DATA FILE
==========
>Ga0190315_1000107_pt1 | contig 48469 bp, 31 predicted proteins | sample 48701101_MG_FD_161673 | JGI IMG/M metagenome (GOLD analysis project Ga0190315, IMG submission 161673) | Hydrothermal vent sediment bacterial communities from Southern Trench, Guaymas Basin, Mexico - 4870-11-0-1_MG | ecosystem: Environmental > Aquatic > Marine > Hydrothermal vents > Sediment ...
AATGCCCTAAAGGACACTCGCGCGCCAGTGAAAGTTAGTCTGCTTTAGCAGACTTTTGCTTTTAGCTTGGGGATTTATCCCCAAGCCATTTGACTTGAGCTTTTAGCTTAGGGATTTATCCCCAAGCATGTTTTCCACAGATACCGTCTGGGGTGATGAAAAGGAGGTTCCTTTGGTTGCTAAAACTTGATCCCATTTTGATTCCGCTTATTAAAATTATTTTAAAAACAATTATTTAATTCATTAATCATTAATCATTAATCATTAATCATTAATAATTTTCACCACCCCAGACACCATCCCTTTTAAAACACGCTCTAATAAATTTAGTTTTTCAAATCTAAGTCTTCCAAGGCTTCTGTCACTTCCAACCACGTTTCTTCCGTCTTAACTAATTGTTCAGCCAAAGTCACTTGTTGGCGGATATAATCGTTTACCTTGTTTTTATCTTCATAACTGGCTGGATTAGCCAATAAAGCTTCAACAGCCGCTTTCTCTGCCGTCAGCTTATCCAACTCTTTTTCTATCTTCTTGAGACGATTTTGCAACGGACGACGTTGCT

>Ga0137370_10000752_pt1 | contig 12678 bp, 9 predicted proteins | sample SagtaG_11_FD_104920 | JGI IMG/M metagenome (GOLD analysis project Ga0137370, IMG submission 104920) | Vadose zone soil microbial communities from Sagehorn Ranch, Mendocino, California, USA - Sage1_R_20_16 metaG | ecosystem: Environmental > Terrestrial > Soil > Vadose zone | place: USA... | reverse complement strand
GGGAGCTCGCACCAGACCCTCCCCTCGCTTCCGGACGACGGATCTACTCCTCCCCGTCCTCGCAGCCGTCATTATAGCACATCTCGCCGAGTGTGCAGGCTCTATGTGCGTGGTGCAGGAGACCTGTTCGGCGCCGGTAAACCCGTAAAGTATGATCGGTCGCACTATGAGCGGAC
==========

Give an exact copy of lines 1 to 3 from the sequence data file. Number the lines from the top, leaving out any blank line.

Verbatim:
>Ga0190315_1000107_pt1 | contig 48469 bp, 31 predicted proteins | sample 48701101_MG_FD_161673 | JGI IMG/M metagenome (GOLD analysis project Ga0190315, IMG submission 161673) | Hydrothermal vent sediment bacterial communities from Southern Trench, Guaymas Basin, Mexico - 4870-11-0-1_MG | ecosystem: Environmental > Aquatic > Marine > Hydrothermal vents > Sediment ...
AATGCCCTAAAGGACACTCGCGCGCCAGTGAAAGTTAGTCTGCTTTAGCAGACTTTTGCTTTTAGCTTGGGGATTTATCCCCAAGCCATTTGACTTGAGCTTTTAGCTTAGGGATTTATCCCCAAGCATGTTTTCCACAGATACCGTCTGGGGTGATGAAAAGGAGGTTCCTTTGGTTGCTAAAACTTGATCCCATTTTGATTCCGCTTATTAAAATTATTTTAAAAACAATTATTTAATTCATTAATCATTAATCATTAATCATTAATCATTAATAATTTTCACCACCCCAGACACCATCCCTTTTAAAACACGCTCTAATAAATTTAGTTTTTCAAATCTAAGTCTTCCAAGGCTTCTGTCACTTCCAACCACGTTTCTTCCGTCTTAACTAATTGTTCAGCCAAAGTCACTTGTTGGCGGATATAATCGTTTACCTTGTTTTTATCTTCATAACTGGCTGGATTAGCCAATAAAGCTTCAACAGCCGCTTTCTCTGCCGTCAGCTTATCCAACTCTTTTTCTATCTTCTTGAGACGATTTTGCAACGGACGACGTTGCT

>Ga0137370_10000752_pt1 | contig 12678 bp, 9 predicted proteins | sample SagtaG_11_FD_104920 | JGI IMG/M metagenome (GOLD analysis project Ga0137370, IMG submission 104920) | Vadose zone soil microbial communities from Sagehorn Ranch, Mendocino, California, USA - Sage1_R_20_16 metaG | ecosystem: Environmental > Terrestrial > Soil > Vadose zone | place: USA... | reverse complement strand